The American welfare program encourages abuse and entitlement because of its poor commitment to helping people get work. The priority of the American welfare program is the provision of benefits to people who belong to the low income groups or people who have no work. Welfare benefits are distributed to households based on the broad eligibility criteria of inclusion in low income group. “Means-tested programs […] pay benefits to those who first demonstrate limited economic resources. Entitlement has nothing to do with whether claimants have had prior earnings or have ever paid taxes” (Thompson 6). By not considering prior employment as criterion for eligibility, there is no incentive for people to find employment, especially when income opportunities are limited. People who qualify for welfare programs that are broad in scope benefit by not finding work. In a study of single parents, the results showed that “net compensation rate in unemployment has a significant impact on women’s propensity to leave the labor force” (Pedersen and Smith 271).

The American welfare program also encourages abuse and entitlement through disincentives for people to improve their income conditions.  “Social welfare can discourage work effort […] thereby creating a dependence on the welfare state” (Sefton, Van De Ven, and Weale 556). Even if policy makers did not intend to discourage people from targeting better income opportunities, the welfare program can have this effect. In some forms of welfare, the same rate of benefit is received regardless of the difference in income level.

“In health insurance and flat pension benefit programs, higher-wage workers contribute more than lower-wage workers but everyone receives the same benefits. In most public pension programs, […] the lower wage workers tend to get back proportionately more than the higher-wage workers, sometimes much more.” (Thompson 5)

These scenarios could discourage people from working harder to raise their income level. Complacence towards improving one’s income level by working harder reflects welfare dependence.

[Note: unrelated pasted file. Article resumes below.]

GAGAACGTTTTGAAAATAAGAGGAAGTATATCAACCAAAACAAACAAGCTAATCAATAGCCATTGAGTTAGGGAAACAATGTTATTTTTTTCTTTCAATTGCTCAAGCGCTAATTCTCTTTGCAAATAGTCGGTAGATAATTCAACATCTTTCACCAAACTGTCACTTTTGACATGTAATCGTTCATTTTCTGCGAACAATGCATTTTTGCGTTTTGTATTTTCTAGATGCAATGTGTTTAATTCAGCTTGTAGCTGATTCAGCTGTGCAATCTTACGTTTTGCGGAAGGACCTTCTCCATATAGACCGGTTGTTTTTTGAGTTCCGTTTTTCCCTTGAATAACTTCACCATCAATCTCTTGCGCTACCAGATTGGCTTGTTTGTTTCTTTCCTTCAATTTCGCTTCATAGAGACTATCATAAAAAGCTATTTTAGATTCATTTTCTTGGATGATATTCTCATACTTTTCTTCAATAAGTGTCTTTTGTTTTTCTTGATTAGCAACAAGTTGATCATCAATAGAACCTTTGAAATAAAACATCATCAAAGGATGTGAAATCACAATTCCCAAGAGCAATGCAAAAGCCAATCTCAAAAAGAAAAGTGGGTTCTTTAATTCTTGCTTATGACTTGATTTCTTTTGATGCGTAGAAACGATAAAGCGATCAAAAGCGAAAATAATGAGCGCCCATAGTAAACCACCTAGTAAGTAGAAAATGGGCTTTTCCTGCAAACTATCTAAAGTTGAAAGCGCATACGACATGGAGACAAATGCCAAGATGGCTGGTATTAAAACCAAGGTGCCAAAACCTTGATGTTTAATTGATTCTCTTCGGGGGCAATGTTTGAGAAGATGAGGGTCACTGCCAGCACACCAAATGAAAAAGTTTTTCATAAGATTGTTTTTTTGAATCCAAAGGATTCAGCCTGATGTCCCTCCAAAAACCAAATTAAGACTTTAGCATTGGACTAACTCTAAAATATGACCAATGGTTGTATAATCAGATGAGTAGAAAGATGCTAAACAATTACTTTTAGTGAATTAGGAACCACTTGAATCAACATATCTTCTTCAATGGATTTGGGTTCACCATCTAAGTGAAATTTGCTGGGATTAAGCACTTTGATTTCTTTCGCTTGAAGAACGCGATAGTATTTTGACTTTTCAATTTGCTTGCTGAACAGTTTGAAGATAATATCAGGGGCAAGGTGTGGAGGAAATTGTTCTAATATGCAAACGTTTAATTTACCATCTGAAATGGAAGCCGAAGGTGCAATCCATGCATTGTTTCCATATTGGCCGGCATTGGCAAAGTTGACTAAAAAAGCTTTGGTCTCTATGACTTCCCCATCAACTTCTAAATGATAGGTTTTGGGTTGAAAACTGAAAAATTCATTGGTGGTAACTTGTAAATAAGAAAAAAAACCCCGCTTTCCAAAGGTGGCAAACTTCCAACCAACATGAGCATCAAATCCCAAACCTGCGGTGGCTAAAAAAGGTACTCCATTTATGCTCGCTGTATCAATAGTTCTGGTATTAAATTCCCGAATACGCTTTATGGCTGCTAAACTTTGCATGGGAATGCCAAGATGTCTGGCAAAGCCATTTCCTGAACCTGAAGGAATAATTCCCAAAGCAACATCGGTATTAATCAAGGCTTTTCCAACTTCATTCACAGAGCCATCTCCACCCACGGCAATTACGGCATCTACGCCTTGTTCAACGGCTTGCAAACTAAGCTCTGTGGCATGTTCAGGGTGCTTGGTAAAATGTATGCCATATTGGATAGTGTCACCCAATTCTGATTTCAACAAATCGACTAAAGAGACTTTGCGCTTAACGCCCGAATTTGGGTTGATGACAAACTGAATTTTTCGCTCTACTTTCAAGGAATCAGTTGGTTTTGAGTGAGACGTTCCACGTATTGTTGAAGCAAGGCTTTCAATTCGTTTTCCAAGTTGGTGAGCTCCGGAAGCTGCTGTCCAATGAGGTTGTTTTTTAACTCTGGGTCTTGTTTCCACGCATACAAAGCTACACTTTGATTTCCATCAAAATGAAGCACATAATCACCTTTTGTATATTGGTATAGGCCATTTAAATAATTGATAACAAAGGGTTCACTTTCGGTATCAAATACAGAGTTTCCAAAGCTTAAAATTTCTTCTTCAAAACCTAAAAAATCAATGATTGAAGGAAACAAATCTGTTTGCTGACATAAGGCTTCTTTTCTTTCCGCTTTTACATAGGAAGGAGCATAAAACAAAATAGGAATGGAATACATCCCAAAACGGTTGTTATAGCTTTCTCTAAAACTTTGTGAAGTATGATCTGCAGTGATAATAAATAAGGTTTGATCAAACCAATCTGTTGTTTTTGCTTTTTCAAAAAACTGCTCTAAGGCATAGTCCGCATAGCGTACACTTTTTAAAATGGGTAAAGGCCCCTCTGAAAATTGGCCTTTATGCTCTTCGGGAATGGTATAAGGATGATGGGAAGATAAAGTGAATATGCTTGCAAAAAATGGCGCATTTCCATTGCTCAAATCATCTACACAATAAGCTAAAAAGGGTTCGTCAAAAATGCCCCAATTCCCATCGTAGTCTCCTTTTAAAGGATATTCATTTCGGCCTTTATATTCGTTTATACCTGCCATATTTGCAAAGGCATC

Abuse and entitlement can also result from ignoring education for welfare recipients. “Majority of the welfare programs is means-tested” (Tanner 2), which means that the broad eligibility criterion of low-income status is the controlling consideration. Welfare recipients are not required to achieve minimum levels of education. There are also no incentives for recipients to go back to school, especially to pursue higher education. At the same time, limited support makes it hard for recipients to pursue higher education even if they wanted to go to college. “Welfare-to-work policies and practices create a nexus of obstacles that include active discouragement and harassment of their post-secondary educational aspirations.” (Polakaw 11) In the case of single mothers, welfare support is hardly sufficient so that higher education is not an option. “Harsh and discriminatory public policies restrict their educational opportunities and threaten their autonomy, their children, and their economic self-sufficiency” (Polakaw 12). Without an educational component, the American welfare program pegs welfare recipients to their position, leaving them dependent on welfare entitlement.

The American welfare program encourages abuse and entitlement when racial inequality influences welfare distribution. “America has failed to create welfare state that would treat blacks and whites alike. The problem of race and the failure to create broadly inclusive social policies have become intertwined” (Brown 3). African Americans and minority groups have been identified as the primary targets of welfare programs because higher poverty rates exist for these groups. Racial inequality emerges when welfare does not reflect this reality. The trend in welfare is that:

“States with a 25% African American proportion are predicted to give families of three 31% more money than in states with a 75% African American proportion, a difference of over $100. […]. As the proportion of Latino increase by one standard deviation […] the states are expected to decrease benefits by 26%.” (Fellowes and Rowe 368)